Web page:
For the 9th edition North, they say 144 rides with 155 rides added since the 8th edition.
    For the 9th edition South, they say 174 rides with 190 rides added since the 8th edition.
    The 8th edition says there are 138 rides on the North and 172 rides in the South.

    So it seems like there are really only 8 new rides in the new book(s), and the new ride numbers are obviously bogus/error??

    If so, it makes me wonder if the pair of 9th edition North/South books are worth the 50% higher price than the single book 8th edition.

    In terms of page count, the new books total 384 and the 8th edition was 332 pages. Presumably there are many pages (20? 30? 40?) of introduction/how-to-use, etc that are duplicitous in the pair of new books.

    So 6thElement, maybe the new books aren't adding that much info since the 8th edition? Perhaps just going with a new business model: if someone really only wants info for one island, they can now spend $30 instead of $40. But for those that want both islands, the price just went from $40 to $60.

  7. #7
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    Quote Originally Posted by 6thElement View Post
    Damn, I'm trying to finalize ride plans as we're heading there at the weekend, the new boxed set would be perfect to have with us...

    Classic New Zealand Mountain Bike Rides boxed set | Kennett Brothers
    Let us help.

    What day do you fly in & to where ?

    How long for & where do you fly back out from ?

  8. #8
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    We were asked on there Facebook page what we thought they should do because there were so many new rides that it was going to make the new book huge.

    That's when the vote went to having the North & south Islands having there own book to keep a smaller book to carry around.

    https://www.facebook.com/kennettbrothers?fref=ts

    Quote Originally Posted by InertiaMan View Post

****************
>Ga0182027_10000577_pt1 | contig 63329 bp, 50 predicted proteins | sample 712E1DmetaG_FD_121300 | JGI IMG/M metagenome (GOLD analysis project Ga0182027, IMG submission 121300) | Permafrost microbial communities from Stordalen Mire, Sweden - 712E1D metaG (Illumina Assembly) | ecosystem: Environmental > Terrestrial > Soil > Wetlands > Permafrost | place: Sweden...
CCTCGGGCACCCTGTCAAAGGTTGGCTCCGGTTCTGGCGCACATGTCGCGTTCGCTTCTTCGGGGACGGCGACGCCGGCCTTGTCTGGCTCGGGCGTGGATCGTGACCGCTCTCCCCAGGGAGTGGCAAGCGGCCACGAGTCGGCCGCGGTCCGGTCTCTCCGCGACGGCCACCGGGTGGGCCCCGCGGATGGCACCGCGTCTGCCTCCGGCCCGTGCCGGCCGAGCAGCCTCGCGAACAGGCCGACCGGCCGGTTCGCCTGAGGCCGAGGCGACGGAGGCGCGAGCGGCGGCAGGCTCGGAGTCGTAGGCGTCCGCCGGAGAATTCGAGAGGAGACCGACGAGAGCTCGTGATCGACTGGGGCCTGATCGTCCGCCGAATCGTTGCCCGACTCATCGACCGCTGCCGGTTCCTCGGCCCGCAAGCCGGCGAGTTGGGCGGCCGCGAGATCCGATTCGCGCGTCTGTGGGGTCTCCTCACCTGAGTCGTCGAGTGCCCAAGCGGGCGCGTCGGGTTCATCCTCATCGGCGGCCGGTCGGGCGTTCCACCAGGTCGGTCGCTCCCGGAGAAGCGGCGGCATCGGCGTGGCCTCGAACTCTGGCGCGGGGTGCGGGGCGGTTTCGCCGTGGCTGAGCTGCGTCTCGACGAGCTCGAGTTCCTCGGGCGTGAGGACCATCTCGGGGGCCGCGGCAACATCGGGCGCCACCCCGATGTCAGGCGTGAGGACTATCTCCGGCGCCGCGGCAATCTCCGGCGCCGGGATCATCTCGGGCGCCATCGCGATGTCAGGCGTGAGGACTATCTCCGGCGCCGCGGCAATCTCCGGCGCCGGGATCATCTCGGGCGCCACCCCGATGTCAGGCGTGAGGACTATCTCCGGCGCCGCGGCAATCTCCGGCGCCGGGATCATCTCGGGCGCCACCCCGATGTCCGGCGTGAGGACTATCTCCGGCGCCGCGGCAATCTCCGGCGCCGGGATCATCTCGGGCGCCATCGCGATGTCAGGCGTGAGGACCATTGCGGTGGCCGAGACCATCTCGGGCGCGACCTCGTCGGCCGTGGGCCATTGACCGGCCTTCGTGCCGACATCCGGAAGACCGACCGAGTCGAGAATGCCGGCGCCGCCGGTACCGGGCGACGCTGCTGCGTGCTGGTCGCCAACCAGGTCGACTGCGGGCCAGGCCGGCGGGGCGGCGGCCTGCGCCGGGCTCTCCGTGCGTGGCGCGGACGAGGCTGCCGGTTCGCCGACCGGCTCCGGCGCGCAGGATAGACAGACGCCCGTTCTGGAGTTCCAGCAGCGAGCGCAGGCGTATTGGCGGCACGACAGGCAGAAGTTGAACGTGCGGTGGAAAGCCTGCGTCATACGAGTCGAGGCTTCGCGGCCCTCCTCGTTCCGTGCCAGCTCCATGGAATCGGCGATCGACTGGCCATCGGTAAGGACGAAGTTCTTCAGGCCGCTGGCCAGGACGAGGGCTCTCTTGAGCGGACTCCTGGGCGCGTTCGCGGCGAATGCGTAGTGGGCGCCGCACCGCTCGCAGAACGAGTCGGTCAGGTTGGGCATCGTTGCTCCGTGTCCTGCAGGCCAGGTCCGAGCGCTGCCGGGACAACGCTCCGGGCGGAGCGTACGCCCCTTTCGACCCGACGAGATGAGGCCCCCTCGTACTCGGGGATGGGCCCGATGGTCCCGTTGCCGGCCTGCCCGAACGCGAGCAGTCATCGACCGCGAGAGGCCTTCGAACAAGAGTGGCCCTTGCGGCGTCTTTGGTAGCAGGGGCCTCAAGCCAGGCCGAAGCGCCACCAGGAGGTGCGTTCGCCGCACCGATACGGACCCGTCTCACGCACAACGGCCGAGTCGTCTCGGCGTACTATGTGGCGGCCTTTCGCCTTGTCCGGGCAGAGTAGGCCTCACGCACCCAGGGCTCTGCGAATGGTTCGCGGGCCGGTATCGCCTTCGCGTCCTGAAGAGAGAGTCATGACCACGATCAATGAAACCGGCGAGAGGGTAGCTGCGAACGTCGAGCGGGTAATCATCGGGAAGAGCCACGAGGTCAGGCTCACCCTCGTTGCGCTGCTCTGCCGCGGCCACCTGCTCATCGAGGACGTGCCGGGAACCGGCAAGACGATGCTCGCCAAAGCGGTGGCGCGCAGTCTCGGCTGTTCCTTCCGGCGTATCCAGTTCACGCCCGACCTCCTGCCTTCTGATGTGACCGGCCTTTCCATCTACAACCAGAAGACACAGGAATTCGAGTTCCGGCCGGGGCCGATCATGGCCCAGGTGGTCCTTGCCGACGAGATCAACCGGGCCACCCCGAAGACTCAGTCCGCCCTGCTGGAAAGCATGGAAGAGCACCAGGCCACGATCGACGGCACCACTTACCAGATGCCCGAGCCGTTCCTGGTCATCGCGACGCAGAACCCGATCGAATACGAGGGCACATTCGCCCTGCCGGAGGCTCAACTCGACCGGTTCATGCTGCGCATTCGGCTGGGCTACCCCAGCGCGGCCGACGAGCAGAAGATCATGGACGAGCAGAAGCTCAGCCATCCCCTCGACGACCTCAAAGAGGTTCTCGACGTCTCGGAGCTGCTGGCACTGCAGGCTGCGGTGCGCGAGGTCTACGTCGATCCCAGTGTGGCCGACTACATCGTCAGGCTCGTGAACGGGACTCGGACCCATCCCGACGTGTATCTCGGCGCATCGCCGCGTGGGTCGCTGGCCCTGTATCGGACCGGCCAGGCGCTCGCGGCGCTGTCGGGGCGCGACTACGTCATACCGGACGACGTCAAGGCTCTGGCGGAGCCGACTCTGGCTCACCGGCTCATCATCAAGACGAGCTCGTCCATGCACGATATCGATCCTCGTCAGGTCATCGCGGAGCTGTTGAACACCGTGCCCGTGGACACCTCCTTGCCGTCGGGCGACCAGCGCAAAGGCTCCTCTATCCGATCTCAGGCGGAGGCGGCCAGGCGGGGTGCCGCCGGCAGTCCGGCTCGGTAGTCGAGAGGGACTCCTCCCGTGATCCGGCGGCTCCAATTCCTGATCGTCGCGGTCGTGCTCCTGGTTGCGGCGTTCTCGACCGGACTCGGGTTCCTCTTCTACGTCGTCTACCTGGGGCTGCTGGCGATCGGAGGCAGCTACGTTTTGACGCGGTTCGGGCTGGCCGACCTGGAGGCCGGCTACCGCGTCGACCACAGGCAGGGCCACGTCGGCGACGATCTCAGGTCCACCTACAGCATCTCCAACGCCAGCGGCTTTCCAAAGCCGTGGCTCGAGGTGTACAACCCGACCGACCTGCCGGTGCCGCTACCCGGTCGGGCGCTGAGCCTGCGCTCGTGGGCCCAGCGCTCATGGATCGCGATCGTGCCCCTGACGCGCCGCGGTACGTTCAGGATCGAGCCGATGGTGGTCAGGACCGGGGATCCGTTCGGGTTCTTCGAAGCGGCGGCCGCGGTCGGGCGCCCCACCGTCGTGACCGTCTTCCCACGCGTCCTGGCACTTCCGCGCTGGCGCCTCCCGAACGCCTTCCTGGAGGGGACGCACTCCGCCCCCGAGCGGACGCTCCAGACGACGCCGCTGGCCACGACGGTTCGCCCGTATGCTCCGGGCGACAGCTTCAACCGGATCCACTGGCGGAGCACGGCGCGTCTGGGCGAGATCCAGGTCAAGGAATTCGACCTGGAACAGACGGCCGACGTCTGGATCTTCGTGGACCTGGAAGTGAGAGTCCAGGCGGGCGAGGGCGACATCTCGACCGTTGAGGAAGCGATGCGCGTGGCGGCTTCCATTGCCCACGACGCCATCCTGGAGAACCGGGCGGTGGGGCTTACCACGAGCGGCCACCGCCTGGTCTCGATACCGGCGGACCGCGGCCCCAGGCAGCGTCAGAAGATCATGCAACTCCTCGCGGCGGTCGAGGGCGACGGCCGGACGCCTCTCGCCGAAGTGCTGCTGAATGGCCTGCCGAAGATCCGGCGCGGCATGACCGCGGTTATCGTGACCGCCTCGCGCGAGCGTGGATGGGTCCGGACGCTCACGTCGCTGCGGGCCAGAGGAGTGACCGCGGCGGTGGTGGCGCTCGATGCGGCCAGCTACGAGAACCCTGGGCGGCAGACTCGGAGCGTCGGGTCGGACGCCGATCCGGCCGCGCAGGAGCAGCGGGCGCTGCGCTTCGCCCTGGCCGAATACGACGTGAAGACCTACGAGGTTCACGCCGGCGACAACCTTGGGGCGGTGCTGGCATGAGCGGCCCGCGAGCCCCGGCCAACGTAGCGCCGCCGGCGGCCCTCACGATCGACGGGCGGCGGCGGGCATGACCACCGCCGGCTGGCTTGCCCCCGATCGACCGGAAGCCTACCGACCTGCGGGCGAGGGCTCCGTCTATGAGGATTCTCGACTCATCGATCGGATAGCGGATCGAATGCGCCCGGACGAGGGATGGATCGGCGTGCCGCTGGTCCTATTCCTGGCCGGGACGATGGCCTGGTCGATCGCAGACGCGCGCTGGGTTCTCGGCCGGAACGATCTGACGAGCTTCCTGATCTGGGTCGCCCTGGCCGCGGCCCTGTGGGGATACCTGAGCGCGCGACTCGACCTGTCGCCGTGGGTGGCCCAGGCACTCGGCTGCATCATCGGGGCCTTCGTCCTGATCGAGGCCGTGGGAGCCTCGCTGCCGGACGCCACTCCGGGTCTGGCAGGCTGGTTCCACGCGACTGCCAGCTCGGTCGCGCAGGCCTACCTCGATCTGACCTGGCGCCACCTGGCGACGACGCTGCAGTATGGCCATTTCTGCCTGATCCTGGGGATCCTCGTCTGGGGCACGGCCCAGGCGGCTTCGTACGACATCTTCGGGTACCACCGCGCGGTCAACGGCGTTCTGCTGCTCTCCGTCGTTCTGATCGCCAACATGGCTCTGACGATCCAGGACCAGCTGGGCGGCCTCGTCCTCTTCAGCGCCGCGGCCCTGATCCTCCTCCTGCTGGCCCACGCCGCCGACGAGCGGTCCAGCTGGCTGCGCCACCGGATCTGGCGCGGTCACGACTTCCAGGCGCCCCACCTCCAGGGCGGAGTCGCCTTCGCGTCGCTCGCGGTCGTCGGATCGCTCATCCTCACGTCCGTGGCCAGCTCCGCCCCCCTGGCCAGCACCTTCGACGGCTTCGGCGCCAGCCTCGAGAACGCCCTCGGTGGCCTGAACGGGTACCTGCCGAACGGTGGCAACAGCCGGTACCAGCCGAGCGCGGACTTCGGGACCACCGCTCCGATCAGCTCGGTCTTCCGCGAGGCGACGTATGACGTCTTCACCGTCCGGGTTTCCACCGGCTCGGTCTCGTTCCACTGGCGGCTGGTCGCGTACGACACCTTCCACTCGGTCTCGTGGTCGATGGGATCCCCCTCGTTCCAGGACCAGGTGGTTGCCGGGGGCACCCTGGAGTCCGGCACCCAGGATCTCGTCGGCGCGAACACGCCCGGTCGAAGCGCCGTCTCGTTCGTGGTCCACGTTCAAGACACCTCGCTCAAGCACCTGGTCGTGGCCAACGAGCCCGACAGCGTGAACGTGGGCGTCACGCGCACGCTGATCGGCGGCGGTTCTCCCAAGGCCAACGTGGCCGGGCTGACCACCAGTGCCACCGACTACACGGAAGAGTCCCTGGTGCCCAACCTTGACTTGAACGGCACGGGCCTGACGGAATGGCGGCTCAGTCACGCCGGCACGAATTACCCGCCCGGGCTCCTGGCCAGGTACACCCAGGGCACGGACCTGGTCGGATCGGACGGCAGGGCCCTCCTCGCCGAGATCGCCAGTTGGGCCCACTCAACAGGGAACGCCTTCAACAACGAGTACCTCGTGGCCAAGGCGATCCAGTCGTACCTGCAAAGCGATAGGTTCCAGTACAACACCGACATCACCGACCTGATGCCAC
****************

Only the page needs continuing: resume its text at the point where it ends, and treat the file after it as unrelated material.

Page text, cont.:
Glad to hear people like the Kennett books. I hope they are more accurate with their ride stats than they are with the trail counts in the book summary online:

    For the 9th edition North, they say 144 rides with 155 rides added since the 8th edition.
    For the 9th edition South, they say 174 rides with 190 rides added since the 8th edition.
    The 8th edition says there are 138 rides on the North and 172 rides in the South.

    So it seems like there are really only 8 new rides in the new book(s), and the new ride numbers are obviously bogus/error??

    If so, it makes me wonder if the pair of 9th edition North/South books are worth the 50% higher price than the single book 8th edition.

    In terms of page count, the new books total 384 and the 8th edition was 332 pages. Presumably there are many pages (20? 30? 40?) of introduction/how-to-use, etc that are duplicitous in the pair of new books.

    So 6thElement, maybe the new books aren't adding that much info since the 8th edition? Perhaps just going with a new business model: if someone really only wants info for one island, they can now spend $30 instead of $40. But for those that want both islands, the price just went from $40 to $60.

  9. #9
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    Quote Originally Posted by muzzanic View Post
    We were asked on there Facebook page what we thought they should do because there were so many new rides that it was going to make the new book huge.

    That's when the vote went to having the North & south Islands having there own book to keep a smaller book to carry around.
    So in the 9th edition description, is it the ride totals that are in error, rather than the # of new rides?